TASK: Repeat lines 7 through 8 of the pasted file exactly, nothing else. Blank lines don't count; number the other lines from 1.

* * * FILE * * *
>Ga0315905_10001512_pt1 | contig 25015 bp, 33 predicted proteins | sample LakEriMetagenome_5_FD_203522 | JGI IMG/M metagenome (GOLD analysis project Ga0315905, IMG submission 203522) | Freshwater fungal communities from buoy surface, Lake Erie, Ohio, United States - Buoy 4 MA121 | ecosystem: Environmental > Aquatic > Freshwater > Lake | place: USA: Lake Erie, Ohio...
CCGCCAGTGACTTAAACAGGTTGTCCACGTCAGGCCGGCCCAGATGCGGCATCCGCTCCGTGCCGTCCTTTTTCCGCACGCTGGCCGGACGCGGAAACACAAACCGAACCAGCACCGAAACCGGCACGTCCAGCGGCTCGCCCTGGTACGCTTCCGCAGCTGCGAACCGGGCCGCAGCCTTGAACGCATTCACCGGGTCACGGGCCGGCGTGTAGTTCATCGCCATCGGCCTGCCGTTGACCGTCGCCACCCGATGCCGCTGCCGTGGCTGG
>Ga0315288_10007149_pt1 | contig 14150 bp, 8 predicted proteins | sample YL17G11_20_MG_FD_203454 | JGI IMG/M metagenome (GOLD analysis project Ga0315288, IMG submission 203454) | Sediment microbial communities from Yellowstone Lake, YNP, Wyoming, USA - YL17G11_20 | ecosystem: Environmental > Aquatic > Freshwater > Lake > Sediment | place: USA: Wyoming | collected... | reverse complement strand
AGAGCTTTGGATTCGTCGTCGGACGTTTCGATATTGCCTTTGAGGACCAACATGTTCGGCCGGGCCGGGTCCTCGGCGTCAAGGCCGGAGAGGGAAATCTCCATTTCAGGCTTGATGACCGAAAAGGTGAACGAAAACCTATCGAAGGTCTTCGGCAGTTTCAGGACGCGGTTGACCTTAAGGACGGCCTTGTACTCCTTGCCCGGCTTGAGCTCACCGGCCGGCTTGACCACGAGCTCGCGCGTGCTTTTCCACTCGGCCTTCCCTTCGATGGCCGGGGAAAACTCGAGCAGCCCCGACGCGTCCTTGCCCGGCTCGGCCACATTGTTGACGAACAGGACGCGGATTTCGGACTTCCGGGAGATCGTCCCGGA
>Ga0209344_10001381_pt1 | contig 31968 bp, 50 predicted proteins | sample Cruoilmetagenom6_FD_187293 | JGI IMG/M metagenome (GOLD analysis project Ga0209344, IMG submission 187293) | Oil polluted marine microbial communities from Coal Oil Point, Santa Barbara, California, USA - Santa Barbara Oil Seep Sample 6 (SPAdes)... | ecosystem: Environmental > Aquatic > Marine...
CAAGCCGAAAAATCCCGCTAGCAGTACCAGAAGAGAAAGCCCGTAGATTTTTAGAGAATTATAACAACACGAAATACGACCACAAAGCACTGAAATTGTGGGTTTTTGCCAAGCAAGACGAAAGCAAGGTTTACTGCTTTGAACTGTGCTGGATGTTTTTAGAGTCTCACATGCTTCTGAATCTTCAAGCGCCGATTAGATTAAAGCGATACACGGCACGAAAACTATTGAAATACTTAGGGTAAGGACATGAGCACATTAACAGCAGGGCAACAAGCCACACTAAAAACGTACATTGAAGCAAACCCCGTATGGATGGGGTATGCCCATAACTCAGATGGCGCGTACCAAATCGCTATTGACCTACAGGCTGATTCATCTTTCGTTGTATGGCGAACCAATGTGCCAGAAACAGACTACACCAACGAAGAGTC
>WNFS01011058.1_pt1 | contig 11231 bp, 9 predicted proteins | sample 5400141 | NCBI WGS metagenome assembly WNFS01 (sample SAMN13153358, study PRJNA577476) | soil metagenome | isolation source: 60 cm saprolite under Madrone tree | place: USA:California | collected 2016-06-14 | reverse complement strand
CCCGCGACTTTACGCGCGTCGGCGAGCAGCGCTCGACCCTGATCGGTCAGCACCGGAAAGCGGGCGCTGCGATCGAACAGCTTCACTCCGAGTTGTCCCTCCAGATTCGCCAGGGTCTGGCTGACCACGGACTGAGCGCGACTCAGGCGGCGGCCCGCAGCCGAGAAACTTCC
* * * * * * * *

>WNFS01011058.1_pt1 | contig 11231 bp, 9 predicted proteins | sample 5400141 | NCBI WGS metagenome assembly WNFS01 (sample SAMN13153358, study PRJNA577476) | soil metagenome | isolation source: 60 cm saprolite under Madrone tree | place: USA:California | collected 2016-06-14 | reverse complement strand
CCCGCGACTTTACGCGCGTCGGCGAGCAGCGCTCGACCCTGATCGGTCAGCACCGGAAAGCGGGCGCTGCGATCGAACAGCTTCACTCCGAGTTGTCCCTCCAGATTCGCCAGGGTCTGGCTGACCACGGACTGAGCGCGACTCAGGCGGCGGCCCGCAGCCGAGAAACTTCC